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Embedded cyber teams prepare Army brigades to face invisible threat

A pilot program that sends teams of cyber warriors to brigade-level units to train with them is a key step forward in enabling commanders to use the Army's cyber warfighting capabilities, leaders said.

"We've got to get a better idea of the threat that outguns and outmatches us," said Col. Jerry Turner, commander of 2nd Stryker Brigade Combat Team, 2nd Infantry Division.

Integrating cyber teams gives commanders a better grasp of the tools and abilities available to them, even when they must operate in a degraded environment, said Turner, whose brigade has trained with cyber forces in a rotation at the National Training Center at Fort Irwin, California.  

Turner and Army cyber leaders spoke on a panel Thursday as part of a day-long event, "Army Cyber: Cyber and Future Readiness," one of the AUSA Institute of Land Warfare Hot Topics gatherings. The Association of the U.S. Army hosted the event in Arlington, Virginia.  

The pilot program, "Cyber Support to Corps and Below," or CSCB, embeds cyber teams in brigades to give maneuver commanders an edge in protecting their information and the networks they use.

The teams work to broaden commanders' capabilities for both defensive and offensive cyber operations, electronic warfare and information operations.

Brigades and their commanders can develop a better sense of how the cyber teams enable them to achieve their goals on the battlefield.  

"There is a void in exposing the rest of the Army to cyber operations," said Col. Kenneth Rector, commandant of the Army Cyber School, Cyber Center of Excellence.  "It's on the institution to determine how it goes out to the force."

As the Army explores how the cyber teams can work for and within brigade combat teams, the teams can augment some capabilities that brigades are missing, said Brig. Gen. Patricia Frost, director of Cyber, Office of the Deputy Chief of Staff, G-3/5/7.  

Brigades have lost their information officers through changes in the Army force structure, and capability in electronic warfare operations is lacking at corps level and below, she said.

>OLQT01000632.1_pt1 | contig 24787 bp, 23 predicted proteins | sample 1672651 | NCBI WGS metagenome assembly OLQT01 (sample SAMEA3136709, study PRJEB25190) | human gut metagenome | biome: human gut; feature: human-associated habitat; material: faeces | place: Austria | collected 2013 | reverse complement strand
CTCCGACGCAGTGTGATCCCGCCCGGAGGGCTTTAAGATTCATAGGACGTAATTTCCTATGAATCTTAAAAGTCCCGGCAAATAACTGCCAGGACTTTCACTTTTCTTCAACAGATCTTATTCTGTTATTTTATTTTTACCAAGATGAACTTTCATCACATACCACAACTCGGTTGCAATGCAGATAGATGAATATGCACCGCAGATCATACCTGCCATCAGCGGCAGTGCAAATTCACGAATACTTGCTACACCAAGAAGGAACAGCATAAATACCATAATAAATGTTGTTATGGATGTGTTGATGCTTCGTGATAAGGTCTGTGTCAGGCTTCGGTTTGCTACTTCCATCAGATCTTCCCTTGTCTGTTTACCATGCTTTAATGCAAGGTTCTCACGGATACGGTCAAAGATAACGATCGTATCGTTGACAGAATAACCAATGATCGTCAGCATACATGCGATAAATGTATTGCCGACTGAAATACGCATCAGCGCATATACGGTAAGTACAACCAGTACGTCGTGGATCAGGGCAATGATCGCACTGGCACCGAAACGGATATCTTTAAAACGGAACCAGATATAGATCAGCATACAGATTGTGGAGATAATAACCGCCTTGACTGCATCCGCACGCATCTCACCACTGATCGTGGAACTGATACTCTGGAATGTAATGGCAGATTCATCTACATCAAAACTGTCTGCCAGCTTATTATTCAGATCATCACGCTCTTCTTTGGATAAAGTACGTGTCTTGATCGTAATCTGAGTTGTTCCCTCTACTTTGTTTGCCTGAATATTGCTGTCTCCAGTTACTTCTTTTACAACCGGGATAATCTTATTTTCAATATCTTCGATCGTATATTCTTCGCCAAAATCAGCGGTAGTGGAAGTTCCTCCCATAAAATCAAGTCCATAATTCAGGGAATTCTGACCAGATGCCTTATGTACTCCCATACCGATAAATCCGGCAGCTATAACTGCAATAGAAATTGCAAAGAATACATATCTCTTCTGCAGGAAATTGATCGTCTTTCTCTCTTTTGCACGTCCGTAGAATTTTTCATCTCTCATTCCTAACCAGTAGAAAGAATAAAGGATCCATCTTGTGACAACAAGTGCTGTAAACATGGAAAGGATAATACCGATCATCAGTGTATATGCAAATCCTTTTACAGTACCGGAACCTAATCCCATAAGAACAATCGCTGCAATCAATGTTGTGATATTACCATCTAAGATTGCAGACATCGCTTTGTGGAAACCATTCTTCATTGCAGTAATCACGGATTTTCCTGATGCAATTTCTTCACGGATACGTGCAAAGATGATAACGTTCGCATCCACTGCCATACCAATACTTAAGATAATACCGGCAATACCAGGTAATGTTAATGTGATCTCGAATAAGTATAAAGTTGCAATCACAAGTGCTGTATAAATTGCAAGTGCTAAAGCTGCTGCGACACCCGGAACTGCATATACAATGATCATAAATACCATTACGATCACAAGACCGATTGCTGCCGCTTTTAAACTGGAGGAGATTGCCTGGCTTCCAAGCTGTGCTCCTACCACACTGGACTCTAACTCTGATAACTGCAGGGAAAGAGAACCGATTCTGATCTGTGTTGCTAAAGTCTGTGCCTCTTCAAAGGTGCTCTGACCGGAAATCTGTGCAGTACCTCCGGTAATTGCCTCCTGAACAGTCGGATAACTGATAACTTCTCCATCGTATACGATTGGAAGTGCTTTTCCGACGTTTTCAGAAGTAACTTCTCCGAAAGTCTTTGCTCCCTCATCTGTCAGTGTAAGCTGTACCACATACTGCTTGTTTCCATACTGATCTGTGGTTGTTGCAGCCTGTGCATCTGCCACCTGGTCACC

Soldiers in MOS 25D (cyber network defender) will be effective in those formations, she said, as they learn what the brigade commander wants to achieve and they become integrated into the commander's maneuver plans.

In addition, soldiers who work in electronic warfare can grow needed skills through exposure to baseline cyber operations so they can become subject-matter experts, Rector said.

One challenge in training for cyber operations is replicating a realistic contested environment, said Col. Steven Oatman of  Cyber Electromagnetic Activities, Army Forces Command.  A realistic environment may involve FM, WiFi, cellular, satellite and other signals.

"A cluttered environment is hard to understand unless you can visualize it," Oatman said.

The intent is to replicate a similar environment at training centers and at home station, although maybe not at such a "robust" level, he said.

Different types of units will have different perspectives "from their own foxholes" on what cyber capabilities they need, Oatman said.

Commanders also will want to know how to operate in a degraded environment, even an analog environment, and what solutions are at hand.

"The commander needs to understand where he is vulnerable," Oatman said, so he knows if he loses satellite communications, he still has FM comms, for example.

"The intent is to enable the commander to fight and win on the battlefield," he said. 

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